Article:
U.N. Votes on Digital Rights, Wags Finger at U.S.

The flag of the United Nations is blown in the wind in front of their German headquarters on July 11, 2006 in Bonn, Germany. U.N. General-secretary Kofi Annan and German Chancellor Angela Merkel inaugurated the United Nations campus, the German U.N. headquarters, in the former West German capital of Bonn
National Journal
Laura Ryan
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Laura Ryan
Dec. 20, 2013, 9:42 a.m.

The United Na­tions de­clared on­line pri­vacy a world­wide hu­man right this week, a fin­ger wag at the U.S. gov­ern­ment’s sur­veil­lance pro­gram.

The U.N. Gen­er­al As­sembly voted un­an­im­ously Thursday on a res­ol­u­tion ur­ging the 193 mem­ber states to reel in their data-col­lec­tion ef­forts and step up in­de­pend­ent over­sight and trans­par­ency for these pro­gram, re­ports the Los Angeles Times.

The res­ol­u­tion also calls on U.N. High Com­mis­sion­er for Hu­man Rights Navi Pil­lay to sub­mit a re­port on the state of di­git­al pri­vacy to the UN­HCR and Gen­er­al As­sembly. The res­ol­u­tion “af­firms that the same rights that people have off­line must also be pro­tec­ted on­line, in­clud­ing the right to pri­vacy.” It does not spe­cific­ally men­tion the U.S., but the un­an­im­ous vote re­flects grow­ing in­ter­na­tion­al fears over in­di­vidu­al pri­vacy spurred by the the on­go­ing rev­el­a­tions about the U.S. di­git­al-spy­ing pro­gram.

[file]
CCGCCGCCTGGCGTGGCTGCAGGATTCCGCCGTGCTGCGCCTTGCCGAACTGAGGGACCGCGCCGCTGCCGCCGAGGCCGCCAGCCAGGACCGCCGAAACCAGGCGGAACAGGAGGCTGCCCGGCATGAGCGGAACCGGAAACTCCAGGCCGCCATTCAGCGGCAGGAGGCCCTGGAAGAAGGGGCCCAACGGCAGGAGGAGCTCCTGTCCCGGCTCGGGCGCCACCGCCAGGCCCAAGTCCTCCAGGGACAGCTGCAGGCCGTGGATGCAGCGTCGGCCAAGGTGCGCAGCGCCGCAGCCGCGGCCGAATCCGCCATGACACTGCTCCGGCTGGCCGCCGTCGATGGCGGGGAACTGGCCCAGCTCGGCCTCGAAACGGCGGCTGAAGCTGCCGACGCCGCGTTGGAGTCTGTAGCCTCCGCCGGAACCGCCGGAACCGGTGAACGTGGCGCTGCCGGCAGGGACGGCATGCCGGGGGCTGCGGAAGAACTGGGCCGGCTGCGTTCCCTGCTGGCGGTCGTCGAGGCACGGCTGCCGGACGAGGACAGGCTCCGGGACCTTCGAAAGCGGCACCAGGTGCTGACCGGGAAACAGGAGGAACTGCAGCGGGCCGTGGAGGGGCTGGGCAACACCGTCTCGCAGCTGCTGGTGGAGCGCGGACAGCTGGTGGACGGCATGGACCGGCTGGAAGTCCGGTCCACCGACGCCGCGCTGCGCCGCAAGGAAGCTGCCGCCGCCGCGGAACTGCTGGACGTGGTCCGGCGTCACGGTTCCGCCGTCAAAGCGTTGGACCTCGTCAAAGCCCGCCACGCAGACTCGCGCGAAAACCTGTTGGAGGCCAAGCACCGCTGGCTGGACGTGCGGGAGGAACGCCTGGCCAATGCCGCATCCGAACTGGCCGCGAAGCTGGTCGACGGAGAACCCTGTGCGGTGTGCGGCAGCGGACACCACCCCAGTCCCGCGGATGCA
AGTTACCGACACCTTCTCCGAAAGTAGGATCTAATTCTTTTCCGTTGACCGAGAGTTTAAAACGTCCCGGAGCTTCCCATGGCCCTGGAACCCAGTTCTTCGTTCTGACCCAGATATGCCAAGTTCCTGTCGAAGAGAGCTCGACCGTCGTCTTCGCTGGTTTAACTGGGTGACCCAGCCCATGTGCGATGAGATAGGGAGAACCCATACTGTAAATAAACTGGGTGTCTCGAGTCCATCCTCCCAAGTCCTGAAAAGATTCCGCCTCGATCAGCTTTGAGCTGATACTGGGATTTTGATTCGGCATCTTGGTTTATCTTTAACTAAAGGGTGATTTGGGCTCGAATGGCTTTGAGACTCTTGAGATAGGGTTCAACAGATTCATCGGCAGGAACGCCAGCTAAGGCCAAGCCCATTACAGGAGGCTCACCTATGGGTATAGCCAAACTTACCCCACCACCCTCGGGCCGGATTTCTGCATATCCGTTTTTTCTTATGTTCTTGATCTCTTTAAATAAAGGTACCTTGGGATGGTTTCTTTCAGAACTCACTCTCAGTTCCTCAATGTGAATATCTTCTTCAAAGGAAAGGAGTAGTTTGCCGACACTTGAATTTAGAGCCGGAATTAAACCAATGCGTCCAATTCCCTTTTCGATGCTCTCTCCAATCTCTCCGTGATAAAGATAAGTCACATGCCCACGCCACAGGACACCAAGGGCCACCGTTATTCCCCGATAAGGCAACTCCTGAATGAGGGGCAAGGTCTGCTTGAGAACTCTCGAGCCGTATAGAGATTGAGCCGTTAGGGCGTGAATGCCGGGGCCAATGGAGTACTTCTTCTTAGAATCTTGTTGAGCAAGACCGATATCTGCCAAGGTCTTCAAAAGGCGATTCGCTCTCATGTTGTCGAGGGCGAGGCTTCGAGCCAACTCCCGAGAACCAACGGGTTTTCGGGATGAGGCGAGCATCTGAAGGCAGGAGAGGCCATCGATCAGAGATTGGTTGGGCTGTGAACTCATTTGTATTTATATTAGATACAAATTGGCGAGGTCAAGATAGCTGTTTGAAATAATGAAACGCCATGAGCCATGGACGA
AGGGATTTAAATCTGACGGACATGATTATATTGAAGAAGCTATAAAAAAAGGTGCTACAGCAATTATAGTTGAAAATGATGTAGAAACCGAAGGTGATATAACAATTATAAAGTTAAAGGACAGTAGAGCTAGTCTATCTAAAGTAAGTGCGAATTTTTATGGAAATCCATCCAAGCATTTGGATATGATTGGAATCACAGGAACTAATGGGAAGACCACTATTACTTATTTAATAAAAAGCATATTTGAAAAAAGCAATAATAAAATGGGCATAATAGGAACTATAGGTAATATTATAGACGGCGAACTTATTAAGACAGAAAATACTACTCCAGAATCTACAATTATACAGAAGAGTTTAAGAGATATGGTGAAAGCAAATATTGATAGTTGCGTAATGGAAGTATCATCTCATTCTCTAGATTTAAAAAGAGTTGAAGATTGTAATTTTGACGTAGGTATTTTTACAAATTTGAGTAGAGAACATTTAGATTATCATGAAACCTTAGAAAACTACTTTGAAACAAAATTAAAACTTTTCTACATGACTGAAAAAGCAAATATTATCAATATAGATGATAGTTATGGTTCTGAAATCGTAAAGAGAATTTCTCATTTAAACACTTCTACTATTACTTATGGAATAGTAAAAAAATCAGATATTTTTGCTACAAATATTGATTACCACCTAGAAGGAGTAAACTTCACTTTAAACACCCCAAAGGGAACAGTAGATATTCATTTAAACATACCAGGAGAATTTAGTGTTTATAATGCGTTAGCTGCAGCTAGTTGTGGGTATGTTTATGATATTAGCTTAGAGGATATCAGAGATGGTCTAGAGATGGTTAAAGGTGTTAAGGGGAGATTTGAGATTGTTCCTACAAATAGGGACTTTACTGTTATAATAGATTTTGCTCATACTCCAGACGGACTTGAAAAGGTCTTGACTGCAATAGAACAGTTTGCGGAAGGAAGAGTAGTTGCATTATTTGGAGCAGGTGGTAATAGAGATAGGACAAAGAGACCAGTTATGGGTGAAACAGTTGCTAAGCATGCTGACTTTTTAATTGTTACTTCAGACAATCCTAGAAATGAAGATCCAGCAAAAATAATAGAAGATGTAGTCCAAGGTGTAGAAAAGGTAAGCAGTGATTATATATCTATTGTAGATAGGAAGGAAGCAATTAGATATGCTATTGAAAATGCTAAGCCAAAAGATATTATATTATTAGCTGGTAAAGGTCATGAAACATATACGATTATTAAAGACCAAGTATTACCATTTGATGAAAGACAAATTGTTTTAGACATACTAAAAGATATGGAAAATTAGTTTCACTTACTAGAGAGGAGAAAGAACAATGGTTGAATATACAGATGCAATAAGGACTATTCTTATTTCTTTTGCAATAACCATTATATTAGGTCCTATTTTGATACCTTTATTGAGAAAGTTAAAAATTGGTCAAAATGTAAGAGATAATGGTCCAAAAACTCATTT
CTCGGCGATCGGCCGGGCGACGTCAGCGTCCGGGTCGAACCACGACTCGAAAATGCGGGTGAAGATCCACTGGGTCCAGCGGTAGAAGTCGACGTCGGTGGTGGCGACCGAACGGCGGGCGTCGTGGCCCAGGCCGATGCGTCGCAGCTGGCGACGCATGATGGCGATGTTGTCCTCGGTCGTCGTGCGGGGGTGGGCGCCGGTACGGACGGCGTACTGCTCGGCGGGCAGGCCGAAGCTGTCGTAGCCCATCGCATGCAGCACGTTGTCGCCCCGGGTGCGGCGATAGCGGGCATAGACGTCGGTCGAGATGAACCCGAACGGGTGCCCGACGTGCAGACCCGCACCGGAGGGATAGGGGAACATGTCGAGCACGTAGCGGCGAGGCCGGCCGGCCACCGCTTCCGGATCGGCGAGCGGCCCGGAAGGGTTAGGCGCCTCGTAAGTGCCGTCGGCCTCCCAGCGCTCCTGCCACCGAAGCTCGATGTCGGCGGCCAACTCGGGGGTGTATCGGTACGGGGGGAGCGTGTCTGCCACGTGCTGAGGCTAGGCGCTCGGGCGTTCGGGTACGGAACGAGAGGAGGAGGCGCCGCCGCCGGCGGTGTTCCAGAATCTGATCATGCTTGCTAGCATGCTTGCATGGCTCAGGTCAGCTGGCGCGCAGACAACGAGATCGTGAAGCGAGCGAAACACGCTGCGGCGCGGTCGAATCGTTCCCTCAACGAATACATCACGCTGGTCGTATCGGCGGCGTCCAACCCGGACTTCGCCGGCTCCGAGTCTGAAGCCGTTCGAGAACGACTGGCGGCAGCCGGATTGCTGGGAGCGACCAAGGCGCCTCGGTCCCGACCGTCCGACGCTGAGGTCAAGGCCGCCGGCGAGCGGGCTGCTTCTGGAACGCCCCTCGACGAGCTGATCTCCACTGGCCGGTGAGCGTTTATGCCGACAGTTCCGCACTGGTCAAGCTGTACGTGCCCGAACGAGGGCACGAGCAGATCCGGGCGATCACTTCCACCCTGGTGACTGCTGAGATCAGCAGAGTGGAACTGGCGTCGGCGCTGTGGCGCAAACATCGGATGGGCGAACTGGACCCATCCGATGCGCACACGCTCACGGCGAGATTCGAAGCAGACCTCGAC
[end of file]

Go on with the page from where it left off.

Pil­lay praised whistle-blowers, spe­cific­ally Ed­ward Snowden, for their role in pro­tect­ing hu­man rights earli­er this year.

“The right to pri­vacy, the right to ac­cess to in­form­a­tion, and free­dom of ex­pres­sion are closely linked,” Pil­lay said in de­fense of whis­tleblowers. “The pub­lic has the demo­crat­ic right to take part in the pub­lic af­fairs, and this right can­not be ef­fect­ively ex­er­cised by solely re­ly­ing on au­thor­ized in­form­a­tion.”

Many na­tions have con­demned the NSA sur­veil­lance pro­gram in­de­pend­ently, but this is the first united, in­ter­na­tion­al re­sponse to the wide­spread data col­lec­tion. Al­though the U.N.’s vote is not en­force­able, its is a ref­er­en­dum on in­ter­na­tion­al pub­lic opin­ion.

The res­ol­u­tion was drawn up by two na­tions whose lead­ers were the most vis­ible vic­tims of the NSA’s spy­ing pro­gram: Ger­many and Brazil. Snowden re­cently asked Brazil to grant him asylum in ex­change for his as­sist­ance in in­vest­ig­at­ing U.S. sur­veil­lance of Brazili­an cit­izens.

The Elec­tron­ic Fron­ti­er Found­a­tion called the vote a “gi­ant leap against sur­veil­lance.”

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